Sol 3509 (Dec 7, 2013 ) false color panorama of Cook Haven:

Maybe Oppy should park in this area for a few weeks and hope for a "cleaning event"?

Kye Goodwin

Posts: 1166

Reply: 235

PostPosted: December 31, 2013 12:53 PM 

Just looking at the most recent traverse map I can make a case for the east slope of the cape including material unlike what we've seen along the west side and Murray Ridge.


Some of the east slope looks bouldery, especially further south where isolated boulders appear to have moved downslope. We haven't seen any large rocks up close on or near the cape that appear to be comprised of the whole rock, that is matrix and inclusions. The material of Solander that we have seen so far has little tendency to erode to boulders. Add this observation to the large basalt rocks examined at the edge of Solander Point, which appeared to the rover team to have come from a collection of rocks upslope, and we've got pretty good evidence that the core of this cape is something other than the relatively fine-grained breccias observed so far.


Posts: xxx

Reply: 236

PostPosted: December 31, 2013 10:32 PM 

"Aldebaran, Great to hear from you! I hope you will stay around and get back into it. Oppy's presently less than 50 m from the the ANSWER, in my opinion."

You mean the phyllosilicates/ smectites, I take it?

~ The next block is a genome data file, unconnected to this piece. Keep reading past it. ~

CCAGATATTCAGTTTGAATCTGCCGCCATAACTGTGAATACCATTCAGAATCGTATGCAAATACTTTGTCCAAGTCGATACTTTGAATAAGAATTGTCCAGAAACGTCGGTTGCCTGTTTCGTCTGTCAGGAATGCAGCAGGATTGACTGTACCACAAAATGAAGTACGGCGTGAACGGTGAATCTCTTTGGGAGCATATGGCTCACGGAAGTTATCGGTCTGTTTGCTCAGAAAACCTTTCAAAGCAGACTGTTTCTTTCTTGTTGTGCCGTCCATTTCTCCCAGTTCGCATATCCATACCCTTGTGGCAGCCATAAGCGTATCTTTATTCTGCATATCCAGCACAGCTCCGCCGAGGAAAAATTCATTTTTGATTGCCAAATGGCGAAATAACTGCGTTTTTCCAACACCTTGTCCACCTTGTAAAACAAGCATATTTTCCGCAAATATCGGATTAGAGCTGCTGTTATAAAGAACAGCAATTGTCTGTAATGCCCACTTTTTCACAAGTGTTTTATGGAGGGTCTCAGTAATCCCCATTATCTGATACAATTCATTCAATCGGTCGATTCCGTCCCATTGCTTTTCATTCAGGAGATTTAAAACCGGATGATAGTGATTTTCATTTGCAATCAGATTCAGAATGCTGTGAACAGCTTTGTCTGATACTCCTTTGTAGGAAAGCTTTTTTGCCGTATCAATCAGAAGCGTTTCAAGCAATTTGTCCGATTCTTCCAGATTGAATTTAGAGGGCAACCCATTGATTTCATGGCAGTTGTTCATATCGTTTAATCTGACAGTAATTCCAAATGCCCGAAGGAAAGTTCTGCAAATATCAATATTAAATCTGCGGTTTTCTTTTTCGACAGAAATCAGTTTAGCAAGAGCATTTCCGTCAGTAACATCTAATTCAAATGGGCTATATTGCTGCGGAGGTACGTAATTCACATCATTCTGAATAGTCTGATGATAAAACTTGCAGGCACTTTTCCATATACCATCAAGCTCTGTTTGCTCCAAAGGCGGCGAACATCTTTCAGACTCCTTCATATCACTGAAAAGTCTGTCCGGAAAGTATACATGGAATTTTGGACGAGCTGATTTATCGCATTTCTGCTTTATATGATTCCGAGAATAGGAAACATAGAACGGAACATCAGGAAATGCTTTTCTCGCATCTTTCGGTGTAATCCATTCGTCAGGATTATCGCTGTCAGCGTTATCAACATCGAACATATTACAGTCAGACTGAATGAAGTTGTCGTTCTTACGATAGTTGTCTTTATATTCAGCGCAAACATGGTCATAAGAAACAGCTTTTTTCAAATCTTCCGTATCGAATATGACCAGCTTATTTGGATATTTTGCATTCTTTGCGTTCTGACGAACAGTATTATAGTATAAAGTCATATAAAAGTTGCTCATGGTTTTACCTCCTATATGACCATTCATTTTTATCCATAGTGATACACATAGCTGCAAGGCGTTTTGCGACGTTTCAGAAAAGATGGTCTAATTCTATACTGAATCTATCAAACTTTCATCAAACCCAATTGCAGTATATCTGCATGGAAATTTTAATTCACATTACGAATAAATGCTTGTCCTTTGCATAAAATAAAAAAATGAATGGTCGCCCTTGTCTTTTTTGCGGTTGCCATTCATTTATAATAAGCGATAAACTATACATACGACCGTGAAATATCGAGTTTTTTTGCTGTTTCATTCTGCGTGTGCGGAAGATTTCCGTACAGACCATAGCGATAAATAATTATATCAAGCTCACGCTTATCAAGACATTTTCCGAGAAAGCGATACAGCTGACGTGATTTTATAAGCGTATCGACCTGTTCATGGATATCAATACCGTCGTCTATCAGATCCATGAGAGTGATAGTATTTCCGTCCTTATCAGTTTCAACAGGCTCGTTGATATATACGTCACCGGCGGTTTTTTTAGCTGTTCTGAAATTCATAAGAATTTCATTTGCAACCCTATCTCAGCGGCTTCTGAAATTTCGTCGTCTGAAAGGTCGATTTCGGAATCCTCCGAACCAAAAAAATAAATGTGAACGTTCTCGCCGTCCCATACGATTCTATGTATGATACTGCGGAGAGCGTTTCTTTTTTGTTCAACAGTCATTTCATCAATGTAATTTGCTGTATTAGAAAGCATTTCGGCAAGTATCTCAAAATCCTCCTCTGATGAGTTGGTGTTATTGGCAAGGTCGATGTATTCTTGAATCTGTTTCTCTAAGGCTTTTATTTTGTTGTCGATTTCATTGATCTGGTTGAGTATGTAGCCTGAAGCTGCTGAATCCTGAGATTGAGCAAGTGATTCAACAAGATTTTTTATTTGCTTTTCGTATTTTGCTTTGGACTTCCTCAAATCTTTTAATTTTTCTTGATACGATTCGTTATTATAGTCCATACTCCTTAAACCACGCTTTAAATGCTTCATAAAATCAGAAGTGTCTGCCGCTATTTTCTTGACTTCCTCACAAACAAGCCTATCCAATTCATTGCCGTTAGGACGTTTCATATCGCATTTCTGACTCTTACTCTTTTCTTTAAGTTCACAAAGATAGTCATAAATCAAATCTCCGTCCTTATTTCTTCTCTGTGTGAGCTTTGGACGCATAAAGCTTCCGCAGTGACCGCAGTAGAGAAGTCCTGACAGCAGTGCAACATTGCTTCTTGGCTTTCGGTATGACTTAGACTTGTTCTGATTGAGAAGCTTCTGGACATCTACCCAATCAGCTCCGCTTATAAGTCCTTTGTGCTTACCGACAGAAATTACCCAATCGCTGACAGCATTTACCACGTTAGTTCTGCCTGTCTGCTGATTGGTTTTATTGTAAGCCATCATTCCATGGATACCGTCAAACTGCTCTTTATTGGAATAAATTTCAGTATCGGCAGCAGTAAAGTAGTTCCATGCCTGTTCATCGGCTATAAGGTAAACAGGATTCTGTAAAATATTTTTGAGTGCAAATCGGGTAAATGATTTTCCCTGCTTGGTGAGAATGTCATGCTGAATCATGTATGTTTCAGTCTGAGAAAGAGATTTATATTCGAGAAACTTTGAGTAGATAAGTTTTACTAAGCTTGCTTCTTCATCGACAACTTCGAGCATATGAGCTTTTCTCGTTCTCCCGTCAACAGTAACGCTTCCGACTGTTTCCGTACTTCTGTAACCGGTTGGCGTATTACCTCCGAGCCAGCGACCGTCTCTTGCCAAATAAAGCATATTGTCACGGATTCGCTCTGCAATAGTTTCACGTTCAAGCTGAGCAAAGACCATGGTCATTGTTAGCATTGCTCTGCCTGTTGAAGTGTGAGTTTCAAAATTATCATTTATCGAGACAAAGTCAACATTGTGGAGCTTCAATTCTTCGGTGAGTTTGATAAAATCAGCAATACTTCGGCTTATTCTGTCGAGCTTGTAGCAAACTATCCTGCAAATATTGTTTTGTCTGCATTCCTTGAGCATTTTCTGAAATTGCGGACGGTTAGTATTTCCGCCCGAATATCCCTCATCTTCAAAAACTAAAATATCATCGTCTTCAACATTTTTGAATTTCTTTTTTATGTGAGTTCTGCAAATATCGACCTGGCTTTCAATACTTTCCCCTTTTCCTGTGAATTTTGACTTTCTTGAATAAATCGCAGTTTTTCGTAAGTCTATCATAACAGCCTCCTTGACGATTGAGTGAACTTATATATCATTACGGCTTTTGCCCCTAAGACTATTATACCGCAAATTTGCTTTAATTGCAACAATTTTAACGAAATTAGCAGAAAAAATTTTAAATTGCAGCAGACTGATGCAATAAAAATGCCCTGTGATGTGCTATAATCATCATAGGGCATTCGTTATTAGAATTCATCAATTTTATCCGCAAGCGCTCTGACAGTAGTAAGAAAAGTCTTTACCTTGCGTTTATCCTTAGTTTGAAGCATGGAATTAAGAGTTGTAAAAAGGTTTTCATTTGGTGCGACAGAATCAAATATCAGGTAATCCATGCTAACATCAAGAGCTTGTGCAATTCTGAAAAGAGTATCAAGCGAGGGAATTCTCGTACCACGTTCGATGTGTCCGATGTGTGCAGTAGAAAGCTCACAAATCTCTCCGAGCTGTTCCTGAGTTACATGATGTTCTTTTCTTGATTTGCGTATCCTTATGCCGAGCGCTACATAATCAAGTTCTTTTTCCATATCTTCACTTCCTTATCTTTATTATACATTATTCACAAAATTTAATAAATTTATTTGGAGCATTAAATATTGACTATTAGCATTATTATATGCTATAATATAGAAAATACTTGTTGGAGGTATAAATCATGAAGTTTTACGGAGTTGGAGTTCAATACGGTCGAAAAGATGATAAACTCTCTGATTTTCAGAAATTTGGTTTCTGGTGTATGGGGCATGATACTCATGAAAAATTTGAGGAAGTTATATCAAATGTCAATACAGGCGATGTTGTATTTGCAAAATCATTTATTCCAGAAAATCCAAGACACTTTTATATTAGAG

Posts: xxx

Reply: 237

PostPosted: December 31, 2013 10:47 PM 

My hunch is that we're dealing with mylonites or phyllonites to be specific, probably rich in Fe and Mg chlorites. In other words, I think we're dealing with shear zone minerals. Let's see if that hunch is right. The APXS should be able to tell.


Posts: 1661

Reply: 238

PostPosted: December 31, 2013 11:59 PM 


You remain in Australia with your new Prius or reworking your 'short wave' radios?

Very Happy Wink


Posts: xxx

Reply: 239

PostPosted: January 1, 2014 3:25 AM 

Hi dx,

I'm still in the same place in Australia, but haven't driven a Prius in about 5 years. It served its purpose well. Currently drive a 4x4 SUV since I do a lot more fishing and less long distance driving. I could also walk to work if I wanted to for the next year. After that, it will require a boat trip.

Kye Goodwin

Posts: 1166

Reply: 240

PostPosted: January 1, 2014 1:31 PM 

Aldebaran, re your 236 and 237, It sounds like you have been following Oppy all along, or at least got back into it recently, so I won't try to fill you in on what's happened over the 5 years that you've been gone.

I'm not excited about the clay minerals because I think that we have already found clay in the bright Meridiani rock generally, 10% nontronite :

The images mapping the orbital detections of clay minerals on the capes also show less intense detections of clay in patches on the surrounding bright rock:

I don't think the clay will tell us much until the bigger picture is resolved, and I don't think it will be illuminated much by spending a month examining Cook Haven, any more than Whitewater Lake on Cape York resolved anything. Whitewater Lake is in my opinion a distal impact sediment. That is also the first hypothesis of the rover team in this paper, though they list other possibilities. See the final section:

Cook Haven is also a distal impact sediment, in this case draped over the real proximal ejecta of Endeavour Crater, which includes a lot of basalt boulders like the rocks encountered at the base of the east slope where Oppy first approached Solander.